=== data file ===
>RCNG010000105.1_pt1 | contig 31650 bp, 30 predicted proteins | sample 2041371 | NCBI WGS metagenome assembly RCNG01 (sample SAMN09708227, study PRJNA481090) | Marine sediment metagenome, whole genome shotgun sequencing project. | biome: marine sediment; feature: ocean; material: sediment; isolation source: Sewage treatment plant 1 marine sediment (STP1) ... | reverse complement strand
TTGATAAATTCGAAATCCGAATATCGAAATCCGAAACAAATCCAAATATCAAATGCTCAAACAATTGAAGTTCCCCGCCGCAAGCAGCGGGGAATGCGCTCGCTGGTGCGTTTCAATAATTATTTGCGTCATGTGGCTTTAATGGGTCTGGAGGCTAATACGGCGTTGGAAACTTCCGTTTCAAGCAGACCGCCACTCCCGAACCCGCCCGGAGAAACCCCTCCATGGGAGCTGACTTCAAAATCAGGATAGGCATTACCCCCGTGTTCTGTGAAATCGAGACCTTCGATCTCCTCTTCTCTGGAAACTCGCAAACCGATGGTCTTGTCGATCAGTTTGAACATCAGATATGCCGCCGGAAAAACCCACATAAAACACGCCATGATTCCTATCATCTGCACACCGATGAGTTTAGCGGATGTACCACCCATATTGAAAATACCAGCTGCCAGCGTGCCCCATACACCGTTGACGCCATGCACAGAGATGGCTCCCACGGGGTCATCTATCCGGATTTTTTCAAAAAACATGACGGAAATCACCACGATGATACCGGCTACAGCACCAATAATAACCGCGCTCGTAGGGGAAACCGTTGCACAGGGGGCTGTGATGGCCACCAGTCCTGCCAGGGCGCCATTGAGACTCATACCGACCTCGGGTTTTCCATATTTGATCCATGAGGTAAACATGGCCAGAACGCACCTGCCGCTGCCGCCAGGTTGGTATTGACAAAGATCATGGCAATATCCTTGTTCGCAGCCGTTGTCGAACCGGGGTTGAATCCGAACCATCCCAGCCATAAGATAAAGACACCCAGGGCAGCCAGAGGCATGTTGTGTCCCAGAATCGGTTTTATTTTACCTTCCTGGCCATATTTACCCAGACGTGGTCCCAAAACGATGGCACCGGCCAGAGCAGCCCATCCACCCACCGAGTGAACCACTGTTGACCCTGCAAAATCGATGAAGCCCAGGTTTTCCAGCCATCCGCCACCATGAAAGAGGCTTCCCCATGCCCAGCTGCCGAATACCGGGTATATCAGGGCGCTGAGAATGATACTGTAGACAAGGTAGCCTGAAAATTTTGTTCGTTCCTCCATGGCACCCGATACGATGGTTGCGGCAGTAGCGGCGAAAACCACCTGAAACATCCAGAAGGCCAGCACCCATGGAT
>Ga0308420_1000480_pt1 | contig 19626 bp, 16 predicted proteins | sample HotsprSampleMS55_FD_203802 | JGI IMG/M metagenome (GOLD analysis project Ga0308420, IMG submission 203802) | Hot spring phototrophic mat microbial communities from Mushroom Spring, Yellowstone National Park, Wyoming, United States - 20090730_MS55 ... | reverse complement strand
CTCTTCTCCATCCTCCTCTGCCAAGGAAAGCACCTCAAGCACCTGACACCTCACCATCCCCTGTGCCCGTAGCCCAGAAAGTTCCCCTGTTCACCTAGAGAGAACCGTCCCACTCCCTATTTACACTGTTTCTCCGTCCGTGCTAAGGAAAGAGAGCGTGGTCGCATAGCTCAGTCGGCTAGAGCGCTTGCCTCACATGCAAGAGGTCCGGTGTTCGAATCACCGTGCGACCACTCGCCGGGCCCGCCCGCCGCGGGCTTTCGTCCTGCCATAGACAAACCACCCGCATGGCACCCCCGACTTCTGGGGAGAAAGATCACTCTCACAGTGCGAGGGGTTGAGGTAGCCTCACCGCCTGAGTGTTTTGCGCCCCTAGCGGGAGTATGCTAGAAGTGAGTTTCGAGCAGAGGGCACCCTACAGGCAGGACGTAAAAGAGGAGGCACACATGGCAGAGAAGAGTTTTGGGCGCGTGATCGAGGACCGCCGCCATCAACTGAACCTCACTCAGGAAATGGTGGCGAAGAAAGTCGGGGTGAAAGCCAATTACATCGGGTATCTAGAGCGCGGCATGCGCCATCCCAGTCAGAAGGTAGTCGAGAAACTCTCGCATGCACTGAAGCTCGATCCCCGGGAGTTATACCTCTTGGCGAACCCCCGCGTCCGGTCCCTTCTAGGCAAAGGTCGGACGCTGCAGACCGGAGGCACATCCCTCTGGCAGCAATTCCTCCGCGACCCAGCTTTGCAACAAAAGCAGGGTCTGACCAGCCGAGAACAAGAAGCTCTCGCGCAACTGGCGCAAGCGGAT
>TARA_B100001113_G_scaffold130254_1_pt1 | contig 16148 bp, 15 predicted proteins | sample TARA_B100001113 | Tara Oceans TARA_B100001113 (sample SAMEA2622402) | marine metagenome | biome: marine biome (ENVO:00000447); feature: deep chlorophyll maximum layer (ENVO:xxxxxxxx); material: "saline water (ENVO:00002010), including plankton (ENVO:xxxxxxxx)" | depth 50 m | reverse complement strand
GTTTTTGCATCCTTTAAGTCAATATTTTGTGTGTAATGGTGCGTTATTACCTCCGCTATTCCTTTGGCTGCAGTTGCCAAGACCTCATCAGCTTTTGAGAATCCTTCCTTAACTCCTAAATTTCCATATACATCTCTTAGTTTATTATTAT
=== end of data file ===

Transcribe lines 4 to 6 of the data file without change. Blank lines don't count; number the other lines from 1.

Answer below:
CTCTTCTCCATCCTCCTCTGCCAAGGAAAGCACCTCAAGCACCTGACACCTCACCATCCCCTGTGCCCGTAGCCCAGAAAGTTCCCCTGTTCACCTAGAGAGAACCGTCCCACTCCCTATTTACACTGTTTCTCCGTCCGTGCTAAGGAAAGAGAGCGTGGTCGCATAGCTCAGTCGGCTAGAGCGCTTGCCTCACATGCAAGAGGTCCGGTGTTCGAATCACCGTGCGACCACTCGCCGGGCCCGCCCGCCGCGGGCTTTCGTCCTGCCATAGACAAACCACCCGCATGGCACCCCCGACTTCTGGGGAGAAAGATCACTCTCACAGTGCGAGGGGTTGAGGTAGCCTCACCGCCTGAGTGTTTTGCGCCCCTAGCGGGAGTATGCTAGAAGTGAGTTTCGAGCAGAGGGCACCCTACAGGCAGGACGTAAAAGAGGAGGCACACATGGCAGAGAAGAGTTTTGGGCGCGTGATCGAGGACCGCCGCCATCAACTGAACCTCACTCAGGAAATGGTGGCGAAGAAAGTCGGGGTGAAAGCCAATTACATCGGGTATCTAGAGCGCGGCATGCGCCATCCCAGTCAGAAGGTAGTCGAGAAACTCTCGCATGCACTGAAGCTCGATCCCCGGGAGTTATACCTCTTGGCGAACCCCCGCGTCCGGTCCCTTCTAGGCAAAGGTCGGACGCTGCAGACCGGAGGCACATCCCTCTGGCAGCAATTCCTCCGCGACCCAGCTTTGCAACAAAAGCAGGGTCTGACCAGCCGAGAACAAGAAGCTCTCGCGCAACTGGCGCAAGCGGAT
>TARA_B100001113_G_scaffold130254_1_pt1 | contig 16148 bp, 15 predicted proteins | sample TARA_B100001113 | Tara Oceans TARA_B100001113 (sample SAMEA2622402) | marine metagenome | biome: marine biome (ENVO:00000447); feature: deep chlorophyll maximum layer (ENVO:xxxxxxxx); material: "saline water (ENVO:00002010), including plankton (ENVO:xxxxxxxx)" | depth 50 m | reverse complement strand
GTTTTTGCATCCTTTAAGTCAATATTTTGTGTGTAATGGTGCGTTATTACCTCCGCTATTCCTTTGGCTGCAGTTGCCAAGACCTCATCAGCTTTTGAGAATCCTTCCTTAACTCCTAAATTTCCATATACATCTCTTAGTTTATTATTAT